Scott Symbol 2 ($240)

Scott Symbol 2

Construction: In-mold
Weight: 558g
Key Features: Mips, D30 tech, 360 Pure Sound ear pads

Pros: Feature packed, comfortable, highly adjustable
Cons: Sporty silhouette

If there was a single helmet that took us by surprise during testing it was the SCOTT Symbol 2 Plus D. While Glade’s Boundary beat out the Symbol 2 to earn top honors for best in-mold helmet, that margin was incredibly narrow. This is because the Symbol 2 is loaded with features.

A dual active venting system allows you to open vents fully, halfway, or close fully. Scott’s 360 pure sound ear pads are specifically designed to promote hearing without compromising warmth. And we appreciated even the smallest details like a plush chin strap. 


Anon Windham ($190)

Anon Windham

Construction: Hard shell/injection-molded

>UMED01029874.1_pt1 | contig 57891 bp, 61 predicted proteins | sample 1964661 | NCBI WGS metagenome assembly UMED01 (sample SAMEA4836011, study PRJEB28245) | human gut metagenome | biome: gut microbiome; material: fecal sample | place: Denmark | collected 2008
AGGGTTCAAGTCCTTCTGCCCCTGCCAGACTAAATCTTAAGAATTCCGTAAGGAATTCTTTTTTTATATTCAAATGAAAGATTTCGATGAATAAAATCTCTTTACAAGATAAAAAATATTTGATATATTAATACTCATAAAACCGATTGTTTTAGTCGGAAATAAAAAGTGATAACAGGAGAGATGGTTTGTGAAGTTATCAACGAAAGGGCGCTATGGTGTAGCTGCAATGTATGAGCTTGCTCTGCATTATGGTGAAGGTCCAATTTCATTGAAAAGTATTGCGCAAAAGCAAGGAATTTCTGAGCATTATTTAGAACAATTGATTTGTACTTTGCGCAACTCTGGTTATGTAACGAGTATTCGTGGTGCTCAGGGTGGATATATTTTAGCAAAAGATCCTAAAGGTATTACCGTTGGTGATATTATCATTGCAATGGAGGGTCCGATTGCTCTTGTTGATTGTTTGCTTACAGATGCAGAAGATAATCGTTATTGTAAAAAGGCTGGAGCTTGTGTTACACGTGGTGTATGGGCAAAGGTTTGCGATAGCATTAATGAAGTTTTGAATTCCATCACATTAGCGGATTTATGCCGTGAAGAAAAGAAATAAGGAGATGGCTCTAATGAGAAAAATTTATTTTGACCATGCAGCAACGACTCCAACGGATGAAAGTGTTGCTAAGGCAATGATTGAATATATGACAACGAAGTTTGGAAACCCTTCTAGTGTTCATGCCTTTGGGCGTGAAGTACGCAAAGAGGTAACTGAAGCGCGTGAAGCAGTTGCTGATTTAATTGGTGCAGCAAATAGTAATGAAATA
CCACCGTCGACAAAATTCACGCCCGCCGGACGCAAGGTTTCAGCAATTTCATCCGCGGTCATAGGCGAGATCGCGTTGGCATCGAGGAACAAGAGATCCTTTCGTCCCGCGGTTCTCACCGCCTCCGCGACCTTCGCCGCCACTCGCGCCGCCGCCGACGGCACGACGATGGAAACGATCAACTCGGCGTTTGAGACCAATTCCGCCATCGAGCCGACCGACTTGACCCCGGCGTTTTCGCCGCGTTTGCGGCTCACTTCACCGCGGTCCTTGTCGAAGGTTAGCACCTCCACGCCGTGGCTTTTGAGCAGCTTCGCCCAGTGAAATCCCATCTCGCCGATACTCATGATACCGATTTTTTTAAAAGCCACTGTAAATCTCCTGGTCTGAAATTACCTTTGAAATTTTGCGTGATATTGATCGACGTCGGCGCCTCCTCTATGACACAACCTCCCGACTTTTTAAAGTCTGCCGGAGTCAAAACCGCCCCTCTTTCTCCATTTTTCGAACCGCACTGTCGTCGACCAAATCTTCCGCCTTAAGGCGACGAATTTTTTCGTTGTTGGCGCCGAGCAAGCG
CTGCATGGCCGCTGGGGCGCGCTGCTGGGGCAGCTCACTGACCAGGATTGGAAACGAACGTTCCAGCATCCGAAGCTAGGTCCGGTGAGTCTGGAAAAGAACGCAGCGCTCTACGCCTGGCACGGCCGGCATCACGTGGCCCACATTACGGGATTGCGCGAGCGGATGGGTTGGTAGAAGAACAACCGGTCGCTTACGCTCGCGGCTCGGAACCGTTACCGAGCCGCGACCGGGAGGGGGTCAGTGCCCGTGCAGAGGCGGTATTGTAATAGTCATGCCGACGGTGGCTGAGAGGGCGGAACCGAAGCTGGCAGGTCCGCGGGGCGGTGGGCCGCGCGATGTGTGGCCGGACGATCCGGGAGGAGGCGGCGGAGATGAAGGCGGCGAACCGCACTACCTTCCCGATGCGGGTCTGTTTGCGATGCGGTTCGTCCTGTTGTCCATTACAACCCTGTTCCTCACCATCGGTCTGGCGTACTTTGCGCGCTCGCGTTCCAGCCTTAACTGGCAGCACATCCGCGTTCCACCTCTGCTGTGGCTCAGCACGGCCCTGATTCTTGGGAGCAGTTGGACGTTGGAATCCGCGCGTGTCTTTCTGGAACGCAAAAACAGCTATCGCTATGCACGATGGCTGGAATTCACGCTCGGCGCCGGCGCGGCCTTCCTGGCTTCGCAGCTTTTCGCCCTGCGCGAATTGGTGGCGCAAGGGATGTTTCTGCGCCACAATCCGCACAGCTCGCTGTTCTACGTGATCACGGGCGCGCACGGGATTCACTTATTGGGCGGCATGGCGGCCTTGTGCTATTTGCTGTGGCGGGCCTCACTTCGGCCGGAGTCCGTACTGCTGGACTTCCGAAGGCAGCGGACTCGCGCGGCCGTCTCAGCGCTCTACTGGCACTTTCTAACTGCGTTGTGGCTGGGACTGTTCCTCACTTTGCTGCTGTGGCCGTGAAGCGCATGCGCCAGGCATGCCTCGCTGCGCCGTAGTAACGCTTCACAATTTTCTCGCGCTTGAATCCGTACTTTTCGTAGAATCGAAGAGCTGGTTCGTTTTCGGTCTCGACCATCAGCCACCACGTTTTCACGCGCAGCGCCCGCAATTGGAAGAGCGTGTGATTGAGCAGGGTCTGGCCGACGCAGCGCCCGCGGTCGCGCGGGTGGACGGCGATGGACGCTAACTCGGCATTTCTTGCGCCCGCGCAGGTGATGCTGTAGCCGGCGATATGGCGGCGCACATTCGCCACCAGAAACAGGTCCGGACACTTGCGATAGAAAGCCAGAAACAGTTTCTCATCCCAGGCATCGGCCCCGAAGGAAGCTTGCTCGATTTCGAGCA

Weight: 738g
Key Features: WaveCel, Boa 360 fit system, magnetic buckle

Pros: Streamlined look, decent price, some premium features, more padding than Merak
Cons: Heavy, no adjustable venting

For those looking for a WaveCel helmet at a more affordable price, Anon’s Windham fits the bill. Whereas Anon’s Merak WaveCel features adjustable vents, hybrid construction, and other premium features, the Windham features more to-the-point design with fixed venting in a hard shell package.

But the Windham isn’t completely devoid of premium features. Like the Merak, the Windham has a BOA 360 fit system integrated into the rear of the shell and Fidlock magnetic buckle. In testing we found the Windham was also a bit bigger than the Merak and accommodated a beanie nicely, so we wouldn’t recommend sizing up.


Best Ski and Snowboard Helmets Comparison Table

Helmet Price Weight Construction Features
Giro Owen Spherical $240 514g In-mold Mips Spherical, dialed fit, magnetic buckle
Giro Ledge Mips $105 587g Hard shell/injection-molded Mips, hard shell construction, EPS foam liner
Smith Vantage $270 554g Hybrid in-mold Mips, Zonal KOROYD, 21 adjustable vents, BOA 360 fit system
Smith Summit $230 448g Hybrid in-mold Mips, Zonal KOROYD, triple-certified, Boa fit system, headlamp routing
Anon Merak WaveCel $320 639g Hybrid in-mold WaveCel, BOA fit system, adjustable venting
Smith Method Mips $140 421g In-mold Mips, Zonal KOROYD, eight fixed vents, buckle closure